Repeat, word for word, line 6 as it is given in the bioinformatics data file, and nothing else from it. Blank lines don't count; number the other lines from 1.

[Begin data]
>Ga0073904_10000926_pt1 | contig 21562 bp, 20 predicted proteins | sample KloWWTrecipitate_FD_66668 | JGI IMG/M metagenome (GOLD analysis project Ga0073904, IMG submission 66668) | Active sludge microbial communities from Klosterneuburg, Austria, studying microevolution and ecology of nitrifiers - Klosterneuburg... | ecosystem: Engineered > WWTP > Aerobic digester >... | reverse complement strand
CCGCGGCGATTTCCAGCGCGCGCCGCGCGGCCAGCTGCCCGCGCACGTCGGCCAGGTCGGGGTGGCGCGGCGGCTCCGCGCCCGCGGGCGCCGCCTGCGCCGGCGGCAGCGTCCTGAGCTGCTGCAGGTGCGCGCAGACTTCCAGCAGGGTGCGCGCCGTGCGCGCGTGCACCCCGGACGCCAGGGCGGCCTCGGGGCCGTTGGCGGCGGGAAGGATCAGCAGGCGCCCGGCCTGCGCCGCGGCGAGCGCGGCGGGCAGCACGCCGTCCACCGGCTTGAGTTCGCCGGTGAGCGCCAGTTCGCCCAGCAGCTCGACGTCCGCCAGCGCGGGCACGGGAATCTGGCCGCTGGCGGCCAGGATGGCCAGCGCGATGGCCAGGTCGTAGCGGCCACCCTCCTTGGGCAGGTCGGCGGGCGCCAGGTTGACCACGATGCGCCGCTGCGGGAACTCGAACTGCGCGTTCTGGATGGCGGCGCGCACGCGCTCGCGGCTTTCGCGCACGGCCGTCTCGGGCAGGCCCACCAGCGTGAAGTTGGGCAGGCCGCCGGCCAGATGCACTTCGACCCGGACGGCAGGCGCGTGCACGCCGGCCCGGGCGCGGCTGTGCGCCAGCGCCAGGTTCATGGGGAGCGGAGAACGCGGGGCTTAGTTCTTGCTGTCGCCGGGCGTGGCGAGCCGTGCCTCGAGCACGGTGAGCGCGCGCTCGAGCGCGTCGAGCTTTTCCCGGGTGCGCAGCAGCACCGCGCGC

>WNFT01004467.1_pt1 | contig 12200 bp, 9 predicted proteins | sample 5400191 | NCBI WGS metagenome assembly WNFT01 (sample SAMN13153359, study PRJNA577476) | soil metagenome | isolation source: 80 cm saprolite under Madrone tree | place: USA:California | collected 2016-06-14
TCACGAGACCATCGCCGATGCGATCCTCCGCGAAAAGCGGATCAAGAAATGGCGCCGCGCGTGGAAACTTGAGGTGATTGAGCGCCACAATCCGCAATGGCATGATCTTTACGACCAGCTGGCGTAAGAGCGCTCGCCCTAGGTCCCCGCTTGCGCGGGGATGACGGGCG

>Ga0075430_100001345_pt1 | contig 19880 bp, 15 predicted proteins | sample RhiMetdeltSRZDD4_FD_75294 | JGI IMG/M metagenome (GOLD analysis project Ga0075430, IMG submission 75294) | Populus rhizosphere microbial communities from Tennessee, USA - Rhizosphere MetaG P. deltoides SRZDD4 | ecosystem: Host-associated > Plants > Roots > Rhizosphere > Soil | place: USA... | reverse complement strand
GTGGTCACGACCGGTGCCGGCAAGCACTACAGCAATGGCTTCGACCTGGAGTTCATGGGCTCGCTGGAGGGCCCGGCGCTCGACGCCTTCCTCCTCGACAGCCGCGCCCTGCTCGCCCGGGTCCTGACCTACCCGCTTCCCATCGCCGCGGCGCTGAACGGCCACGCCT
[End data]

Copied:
GTGGTCACGACCGGTGCCGGCAAGCACTACAGCAATGGCTTCGACCTGGAGTTCATGGGCTCGCTGGAGGGCCCGGCGCTCGACGCCTTCCTCCTCGACAGCCGCGCCCTGCTCGCCCGGGTCCTGACCTACCCGCTTCCCATCGCCGCGGCGCTGAACGGCCACGCCT